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Note: this question was also posted in StackOverflow and math.stackexchange.

I have a set of 3D points defining a 3D contour, as shown below. The points in this contour lie in their best-fit plane and I want to obtain a 3D triangular mesh representation of the surface inside this contour.

enter image description here

Doing some research I found that this is basically a minimal surface problem and its solution is related with the Biharmonic Equation. I also found that the Thin-plate spline is the fundamental solution to this equation.

So I think the approach would be to try to fit this sparse representation of the surface (given by the 3D contour of points) using thin-plate splines. I found this example in scipy.interpolate where scattered data (x,y,z format) is interpolated using thin-plate splines to obtain the ZI coordinates on a uniform grid (XI,YI).

Two questions arise: (1) Would thin-plate spline interpolation be the correct approach for the problem of computing the surface from the set of 3D contour points? (2) If so, how to perform thin-plate interpolation on scipy with a NON-UNIFORM grid?

Thanks! Miguel

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  • $\begingroup$ All you have is this boundary? $\endgroup$ – J. M. May 19 '13 at 12:56
  • $\begingroup$ @J.M. Yes, all I have is this set of points defining the boundary. $\endgroup$ – CodificandoBits May 19 '13 at 12:57
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    $\begingroup$ Is there a reason you want the minimal surface equation solution as opposed to some other one? There are infinitely many surfaces that you can create that have this curve as their boundary. $\endgroup$ – Bill Barth May 19 '13 at 13:50
  • $\begingroup$ @Bill Barth: for my application the 3D contour/surface represent a surface area along which a fluid passes. I'm interested in estimating the minimum area of such a surface so as to estimate the flow. $\endgroup$ – CodificandoBits May 19 '13 at 14:25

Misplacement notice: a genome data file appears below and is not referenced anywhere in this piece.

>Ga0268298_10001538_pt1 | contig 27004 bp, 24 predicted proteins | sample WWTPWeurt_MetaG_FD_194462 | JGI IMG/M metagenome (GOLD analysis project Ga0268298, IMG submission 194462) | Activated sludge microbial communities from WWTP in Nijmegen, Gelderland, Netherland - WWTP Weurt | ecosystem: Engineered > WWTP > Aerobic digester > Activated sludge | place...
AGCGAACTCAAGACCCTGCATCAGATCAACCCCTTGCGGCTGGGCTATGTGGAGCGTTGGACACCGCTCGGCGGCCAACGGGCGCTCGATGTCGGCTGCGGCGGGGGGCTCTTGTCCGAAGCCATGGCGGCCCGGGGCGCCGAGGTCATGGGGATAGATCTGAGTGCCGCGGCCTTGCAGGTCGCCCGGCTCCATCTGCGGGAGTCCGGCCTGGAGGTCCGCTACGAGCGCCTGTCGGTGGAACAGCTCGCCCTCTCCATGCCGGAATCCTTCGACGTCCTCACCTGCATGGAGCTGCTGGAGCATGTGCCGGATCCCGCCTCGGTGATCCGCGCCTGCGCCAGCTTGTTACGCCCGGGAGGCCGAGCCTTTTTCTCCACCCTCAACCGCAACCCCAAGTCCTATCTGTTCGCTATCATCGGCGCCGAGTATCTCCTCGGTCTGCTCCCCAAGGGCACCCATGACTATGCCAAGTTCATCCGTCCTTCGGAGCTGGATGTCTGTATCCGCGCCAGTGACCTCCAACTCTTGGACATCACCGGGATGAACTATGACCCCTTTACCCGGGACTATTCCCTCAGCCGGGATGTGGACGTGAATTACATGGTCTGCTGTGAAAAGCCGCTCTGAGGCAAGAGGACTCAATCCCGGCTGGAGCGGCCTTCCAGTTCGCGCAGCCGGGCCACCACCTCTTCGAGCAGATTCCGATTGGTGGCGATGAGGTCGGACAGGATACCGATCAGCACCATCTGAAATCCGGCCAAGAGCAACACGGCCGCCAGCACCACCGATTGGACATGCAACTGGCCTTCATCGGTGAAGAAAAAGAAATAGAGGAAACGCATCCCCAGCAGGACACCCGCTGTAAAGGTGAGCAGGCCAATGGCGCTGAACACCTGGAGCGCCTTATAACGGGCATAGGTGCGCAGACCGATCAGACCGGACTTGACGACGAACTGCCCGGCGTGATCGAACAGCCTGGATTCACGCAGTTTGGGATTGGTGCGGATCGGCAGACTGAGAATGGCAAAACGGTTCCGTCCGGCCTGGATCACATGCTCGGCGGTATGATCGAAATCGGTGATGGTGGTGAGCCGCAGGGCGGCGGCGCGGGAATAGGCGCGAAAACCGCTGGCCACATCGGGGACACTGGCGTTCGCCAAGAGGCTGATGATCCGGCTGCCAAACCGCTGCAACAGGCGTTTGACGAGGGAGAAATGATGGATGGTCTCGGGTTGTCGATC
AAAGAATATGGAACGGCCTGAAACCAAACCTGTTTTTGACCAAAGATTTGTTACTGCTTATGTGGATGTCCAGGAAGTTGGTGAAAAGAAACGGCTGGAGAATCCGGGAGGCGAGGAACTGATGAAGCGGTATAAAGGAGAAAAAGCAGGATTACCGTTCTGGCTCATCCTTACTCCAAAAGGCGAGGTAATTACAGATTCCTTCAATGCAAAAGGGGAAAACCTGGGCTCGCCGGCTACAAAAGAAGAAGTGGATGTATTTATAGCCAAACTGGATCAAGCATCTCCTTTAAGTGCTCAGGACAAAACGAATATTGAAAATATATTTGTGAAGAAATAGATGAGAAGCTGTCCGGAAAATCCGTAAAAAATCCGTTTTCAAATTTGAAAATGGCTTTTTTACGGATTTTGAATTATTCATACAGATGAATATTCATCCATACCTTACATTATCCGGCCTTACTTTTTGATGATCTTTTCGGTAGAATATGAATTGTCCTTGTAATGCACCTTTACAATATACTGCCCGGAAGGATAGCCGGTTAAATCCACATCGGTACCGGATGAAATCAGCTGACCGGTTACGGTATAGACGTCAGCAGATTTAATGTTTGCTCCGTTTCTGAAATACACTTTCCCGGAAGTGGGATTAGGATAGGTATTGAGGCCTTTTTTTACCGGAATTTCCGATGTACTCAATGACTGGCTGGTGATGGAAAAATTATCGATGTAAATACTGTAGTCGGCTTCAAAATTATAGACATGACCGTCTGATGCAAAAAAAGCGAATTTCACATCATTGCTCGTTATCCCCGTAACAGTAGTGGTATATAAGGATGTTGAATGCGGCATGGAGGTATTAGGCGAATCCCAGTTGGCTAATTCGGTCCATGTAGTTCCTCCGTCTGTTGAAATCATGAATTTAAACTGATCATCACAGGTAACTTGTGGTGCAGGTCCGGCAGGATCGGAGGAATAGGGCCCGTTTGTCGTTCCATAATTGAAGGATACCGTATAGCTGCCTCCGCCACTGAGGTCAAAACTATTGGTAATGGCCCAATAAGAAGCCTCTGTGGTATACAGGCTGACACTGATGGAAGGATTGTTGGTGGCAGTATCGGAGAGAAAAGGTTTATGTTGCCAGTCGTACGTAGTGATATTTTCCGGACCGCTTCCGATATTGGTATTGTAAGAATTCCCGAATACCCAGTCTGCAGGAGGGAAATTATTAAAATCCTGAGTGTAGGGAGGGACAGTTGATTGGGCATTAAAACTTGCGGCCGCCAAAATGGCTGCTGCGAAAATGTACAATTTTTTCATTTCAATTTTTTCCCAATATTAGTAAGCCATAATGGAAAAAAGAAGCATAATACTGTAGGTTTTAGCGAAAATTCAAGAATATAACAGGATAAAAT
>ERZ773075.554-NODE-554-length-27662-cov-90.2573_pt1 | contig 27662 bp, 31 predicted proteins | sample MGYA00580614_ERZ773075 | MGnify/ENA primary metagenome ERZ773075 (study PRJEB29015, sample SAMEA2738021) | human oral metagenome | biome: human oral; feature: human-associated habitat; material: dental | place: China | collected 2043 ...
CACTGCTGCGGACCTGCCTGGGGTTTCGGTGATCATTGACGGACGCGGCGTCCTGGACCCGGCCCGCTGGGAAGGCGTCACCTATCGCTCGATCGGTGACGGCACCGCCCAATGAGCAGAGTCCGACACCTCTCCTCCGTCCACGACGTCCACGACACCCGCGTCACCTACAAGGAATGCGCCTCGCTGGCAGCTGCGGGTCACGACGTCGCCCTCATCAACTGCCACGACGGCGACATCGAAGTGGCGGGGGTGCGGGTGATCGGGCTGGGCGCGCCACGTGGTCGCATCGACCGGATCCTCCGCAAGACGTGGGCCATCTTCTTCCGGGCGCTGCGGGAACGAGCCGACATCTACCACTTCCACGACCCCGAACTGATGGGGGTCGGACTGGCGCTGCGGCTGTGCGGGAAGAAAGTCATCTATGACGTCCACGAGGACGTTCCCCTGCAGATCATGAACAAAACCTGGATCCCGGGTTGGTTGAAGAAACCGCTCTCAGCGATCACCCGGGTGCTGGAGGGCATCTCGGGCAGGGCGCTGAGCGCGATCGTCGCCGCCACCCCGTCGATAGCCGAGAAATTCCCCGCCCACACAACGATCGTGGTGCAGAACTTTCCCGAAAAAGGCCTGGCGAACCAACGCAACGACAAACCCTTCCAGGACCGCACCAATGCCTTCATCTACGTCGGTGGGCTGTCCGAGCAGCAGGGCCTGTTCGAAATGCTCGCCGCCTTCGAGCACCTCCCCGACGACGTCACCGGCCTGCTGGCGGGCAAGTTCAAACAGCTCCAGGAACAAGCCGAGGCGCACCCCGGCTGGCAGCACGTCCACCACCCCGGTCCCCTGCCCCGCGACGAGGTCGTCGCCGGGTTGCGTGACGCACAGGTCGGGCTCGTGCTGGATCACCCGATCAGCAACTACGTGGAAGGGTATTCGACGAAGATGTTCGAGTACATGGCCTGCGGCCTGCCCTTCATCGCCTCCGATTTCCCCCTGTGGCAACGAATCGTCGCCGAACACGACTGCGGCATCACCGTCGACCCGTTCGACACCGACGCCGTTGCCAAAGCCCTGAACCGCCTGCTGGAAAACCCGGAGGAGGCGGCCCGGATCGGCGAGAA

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    $\begingroup$ I would add that to the description of the question. $\endgroup$ – Bill Barth May 19 '13 at 14:47
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I don't think you can just interpolate. You may know the Fundamental Solution to the governing equations, but you have no data about the interior points of the problem, and I suspect that the solution will be poor far from the boundary.

Also, it's been awhile, but I usually associate the following equation with minimal surfaces (for small displacements, at least): $$ (1+u_x^2)u_{yy} - 2u_x u_y u_{xy} + (1+u_y^2)u_{xx} = 0 $$ where $u(x,y)$ is the small displacement of the surface in question.

You could solve this by projecting your boundary points down into the $(x,y)$-plane and using their $z$ value as $u(x,y)$ on the boundary. Using the $(x,y)$ coordinates of the boundary points as the boundary of your domain, you could create a triangular mesh on the interior and then solve the above equation with above boundary conditions.

deal.II's example #15 does this, though I think you'd need a quadrilateral mesh rather than triangles. I can't tell from the figure, but if your boundary is a nominally a circle, then generating a quad mesh for it should be straightforward. If it's arbitrary, then you'll have to do some more work.

There might also be a FEniCS example for this if you prefer Python to C++, but I couldn't tell from a quick search around the web. There's also a quick MATLAB example using the PDE Toolbox if you have access to that. It will even do the mesh generation for you.

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  • $\begingroup$ Bill thanks for all the resources! I haven't heard of FEniCS, and doing some search I found this link: fenicsproject.org/documentation/tutorial/…. Would this be the approach for solving the PDF in python? $\endgroup$ – CodificandoBits May 19 '13 at 15:35
  • $\begingroup$ That seems like one approach, but I'm not a FEniCS expert. $\endgroup$ – Bill Barth May 19 '13 at 15:49

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